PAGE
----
Why these influencer posts breached Ad Standards

It has been determined by Ad Standards Australia that two recent influencer Instagram posts have breached the Australian Association of National Advertisers (AANA) distinguishable advertising rules.

If you’re not familiar with the ins and outs of these rules, last year the Australian Influencer Marketing Council (AIMCO) released its code of practice for Australian influencers, which encourages more ethical conduct in the industry.

Earlier this year, the Australian Association of National Advertisers (AANA) also published a code of ethics that treats influencers as any other traditional advertiser, asking them to “disclose commercial relationships in a clear, upfront manner that can be easily understood”.

As part of these guidelines, Ad Standards ask influencers and brands to disclose partnerships by using the hashtags #ad and #sponsored, or any other clear markers to avoid breaching the code and copping heavy rulings.

One influencer who recently broke these rules was Nadia Fairfax, as reported by Mumbrella. The 32-year-old raised some eyebrows back in June, following her post about Samsung flip phones. She captioned the post: “Z FLIP(ing) around FW with these two…. @galaxybysamsung’ and included the hashtags #WorkingWithSaumsuing #GalaxyZFlip #NadiaTakesSamsung.

Subsequently, Fairfax received an abundance of complaints that while her post was clearly an advertisement, it had not been declared, as per the above rules of social media advertising.

Initially, Samsung said that Fairfax had been an influencer for Samsung for seven years, and that the post in question was “not part of the deliverables” under their working agreement.

“Samsung’s position is that the Post is not advertising. However, if the Post is deemed to be advertising, Samsung submits that it is appropriately distinguishable as advertising,” Samsung said.

Following this, the company asked that the complaints be dismissed because “the post does not fall within “the scope of advertising covered by the Code, since Samsung did not have reasonable control over it, but that, in any event, the Post was clearly identifiable as being commercial in nature.”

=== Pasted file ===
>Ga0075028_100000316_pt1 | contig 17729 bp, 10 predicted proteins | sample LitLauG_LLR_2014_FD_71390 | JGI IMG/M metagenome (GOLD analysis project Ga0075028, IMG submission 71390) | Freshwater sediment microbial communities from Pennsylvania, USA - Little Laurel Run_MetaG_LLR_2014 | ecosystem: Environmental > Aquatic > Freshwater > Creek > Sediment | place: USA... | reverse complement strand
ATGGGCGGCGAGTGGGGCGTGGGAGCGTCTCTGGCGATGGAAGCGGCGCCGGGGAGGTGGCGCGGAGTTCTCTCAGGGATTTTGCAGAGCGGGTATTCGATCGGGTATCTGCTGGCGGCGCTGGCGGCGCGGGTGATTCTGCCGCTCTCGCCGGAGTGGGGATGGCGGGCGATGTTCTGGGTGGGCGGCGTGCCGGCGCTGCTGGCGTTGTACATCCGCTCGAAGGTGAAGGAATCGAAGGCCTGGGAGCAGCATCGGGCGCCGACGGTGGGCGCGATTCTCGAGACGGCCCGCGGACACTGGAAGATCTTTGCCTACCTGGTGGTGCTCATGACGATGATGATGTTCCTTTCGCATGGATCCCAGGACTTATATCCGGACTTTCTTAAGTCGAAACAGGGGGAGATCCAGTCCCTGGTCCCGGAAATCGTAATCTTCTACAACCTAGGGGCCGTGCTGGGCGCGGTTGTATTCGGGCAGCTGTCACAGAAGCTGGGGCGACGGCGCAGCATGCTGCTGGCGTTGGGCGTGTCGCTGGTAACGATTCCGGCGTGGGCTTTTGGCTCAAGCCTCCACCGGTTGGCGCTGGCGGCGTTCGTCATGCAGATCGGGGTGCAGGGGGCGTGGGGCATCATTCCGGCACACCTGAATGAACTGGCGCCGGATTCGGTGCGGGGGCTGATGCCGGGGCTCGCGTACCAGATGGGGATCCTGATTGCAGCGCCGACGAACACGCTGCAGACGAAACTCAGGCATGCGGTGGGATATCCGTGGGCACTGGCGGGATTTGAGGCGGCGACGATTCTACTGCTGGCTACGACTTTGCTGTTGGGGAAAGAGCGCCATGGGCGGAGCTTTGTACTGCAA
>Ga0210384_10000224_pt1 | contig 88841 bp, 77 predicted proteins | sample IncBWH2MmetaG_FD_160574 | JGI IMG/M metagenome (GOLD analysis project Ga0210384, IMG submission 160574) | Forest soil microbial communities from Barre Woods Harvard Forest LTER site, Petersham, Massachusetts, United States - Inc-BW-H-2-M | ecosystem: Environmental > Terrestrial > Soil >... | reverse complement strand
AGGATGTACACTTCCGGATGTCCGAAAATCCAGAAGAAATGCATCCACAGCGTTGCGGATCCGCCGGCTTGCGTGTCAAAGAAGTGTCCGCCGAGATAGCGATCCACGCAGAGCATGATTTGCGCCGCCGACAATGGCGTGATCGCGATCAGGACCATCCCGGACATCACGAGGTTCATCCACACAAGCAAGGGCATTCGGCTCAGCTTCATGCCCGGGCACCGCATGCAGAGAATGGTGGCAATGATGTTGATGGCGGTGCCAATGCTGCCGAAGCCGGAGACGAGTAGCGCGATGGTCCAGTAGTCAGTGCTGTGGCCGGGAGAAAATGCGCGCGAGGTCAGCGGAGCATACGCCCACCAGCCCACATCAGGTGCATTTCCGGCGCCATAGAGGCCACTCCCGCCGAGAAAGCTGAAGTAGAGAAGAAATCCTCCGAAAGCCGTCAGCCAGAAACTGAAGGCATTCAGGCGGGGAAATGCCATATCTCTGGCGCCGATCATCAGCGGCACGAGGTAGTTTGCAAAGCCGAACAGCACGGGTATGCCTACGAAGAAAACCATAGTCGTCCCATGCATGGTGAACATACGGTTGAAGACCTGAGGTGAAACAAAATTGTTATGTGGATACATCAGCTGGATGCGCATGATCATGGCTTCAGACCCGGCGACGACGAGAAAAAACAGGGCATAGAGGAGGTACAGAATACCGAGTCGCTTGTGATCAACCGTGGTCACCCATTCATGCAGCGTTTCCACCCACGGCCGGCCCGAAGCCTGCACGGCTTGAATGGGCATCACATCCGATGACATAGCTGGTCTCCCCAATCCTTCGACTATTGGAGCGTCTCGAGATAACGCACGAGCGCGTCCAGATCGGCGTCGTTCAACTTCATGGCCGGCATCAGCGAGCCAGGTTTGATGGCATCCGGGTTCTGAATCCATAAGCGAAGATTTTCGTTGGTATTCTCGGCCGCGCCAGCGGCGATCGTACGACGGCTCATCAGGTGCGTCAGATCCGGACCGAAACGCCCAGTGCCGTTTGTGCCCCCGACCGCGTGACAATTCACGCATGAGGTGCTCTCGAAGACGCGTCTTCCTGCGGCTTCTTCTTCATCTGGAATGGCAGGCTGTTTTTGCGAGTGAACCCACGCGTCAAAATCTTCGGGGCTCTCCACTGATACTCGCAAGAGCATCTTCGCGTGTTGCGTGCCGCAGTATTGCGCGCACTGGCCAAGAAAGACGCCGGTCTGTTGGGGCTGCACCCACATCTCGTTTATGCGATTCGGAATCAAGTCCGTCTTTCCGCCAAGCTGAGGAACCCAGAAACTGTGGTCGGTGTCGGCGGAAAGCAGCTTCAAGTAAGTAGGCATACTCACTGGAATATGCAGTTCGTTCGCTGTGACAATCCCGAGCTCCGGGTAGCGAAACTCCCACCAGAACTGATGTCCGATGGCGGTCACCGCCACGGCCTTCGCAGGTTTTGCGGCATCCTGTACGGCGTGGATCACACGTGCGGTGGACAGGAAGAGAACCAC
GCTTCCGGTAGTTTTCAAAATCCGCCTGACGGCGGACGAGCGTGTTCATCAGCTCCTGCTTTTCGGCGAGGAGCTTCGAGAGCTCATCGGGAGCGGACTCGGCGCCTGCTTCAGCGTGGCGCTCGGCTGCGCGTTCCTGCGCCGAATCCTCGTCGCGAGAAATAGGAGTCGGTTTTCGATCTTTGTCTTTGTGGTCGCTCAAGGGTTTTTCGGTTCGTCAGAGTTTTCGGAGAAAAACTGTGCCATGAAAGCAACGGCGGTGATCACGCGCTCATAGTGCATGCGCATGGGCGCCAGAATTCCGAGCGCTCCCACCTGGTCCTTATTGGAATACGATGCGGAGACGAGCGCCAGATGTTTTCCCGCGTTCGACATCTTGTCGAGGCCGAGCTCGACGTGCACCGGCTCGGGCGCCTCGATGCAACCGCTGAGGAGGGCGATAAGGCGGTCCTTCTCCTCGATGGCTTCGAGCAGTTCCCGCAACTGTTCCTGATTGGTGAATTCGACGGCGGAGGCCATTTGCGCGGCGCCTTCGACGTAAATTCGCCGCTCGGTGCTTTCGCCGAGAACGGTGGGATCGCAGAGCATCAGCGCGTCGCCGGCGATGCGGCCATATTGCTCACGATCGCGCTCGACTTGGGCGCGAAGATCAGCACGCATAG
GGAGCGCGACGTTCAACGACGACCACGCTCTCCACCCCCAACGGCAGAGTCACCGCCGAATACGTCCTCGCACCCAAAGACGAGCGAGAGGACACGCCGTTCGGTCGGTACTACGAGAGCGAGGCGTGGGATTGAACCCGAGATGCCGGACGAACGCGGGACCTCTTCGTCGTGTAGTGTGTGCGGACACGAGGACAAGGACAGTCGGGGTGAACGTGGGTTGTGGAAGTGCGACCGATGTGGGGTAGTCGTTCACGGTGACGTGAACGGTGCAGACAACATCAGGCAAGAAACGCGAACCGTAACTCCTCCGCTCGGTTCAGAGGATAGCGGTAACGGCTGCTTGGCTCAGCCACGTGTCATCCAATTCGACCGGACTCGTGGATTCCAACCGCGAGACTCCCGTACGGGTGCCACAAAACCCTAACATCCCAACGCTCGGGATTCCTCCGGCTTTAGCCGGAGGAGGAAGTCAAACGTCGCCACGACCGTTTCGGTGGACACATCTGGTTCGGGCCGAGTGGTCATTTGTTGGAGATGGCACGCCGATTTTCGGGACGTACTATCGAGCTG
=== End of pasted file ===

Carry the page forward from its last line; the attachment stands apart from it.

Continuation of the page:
The Ad Standards Community Panel ruled that although the post was outside of the agreement between Samsung and Fairfax, there was clearly motivation for Fairfax to post, meaning the post was not classified as ‘organic content.’ Therefore, it did not meet the definition of advertising under the code and breached section 2.7 relating to distinguishable advertising.

The advertiser disagreed with the ruling, but moved to have the Fairfax update her post with #BrandedContent in the caption. Samsung also revealed it intends to request an independent review of the Community Panel’s ruling.

Another influencer who experienced something similar was Sarahs Day. She posted a series of stories featuring hair products by brand, Tropeaka, which received a number of complaints due to Day also not disclosing that her posts were sponsored with the use of the hashtags #ad, #paidpartner or #sponsored.

The Ad Standards Community Panel considered that “the placement of the product, highlighting the product’s ingredients and sharing before photos did amount to material which would draw the attention of the public in a manner designed to promote the brand.”

The panel was not able to determine the exact nature of the relationship between the advertiser and influencers, however it found that tagging the brand was not sufficient enough to determine the distinguishable advertising aspect of the code of ethics, meaning that the stories breached the code.

Tropeaka did not respond to initial complaints and has not provided a response to the ruling.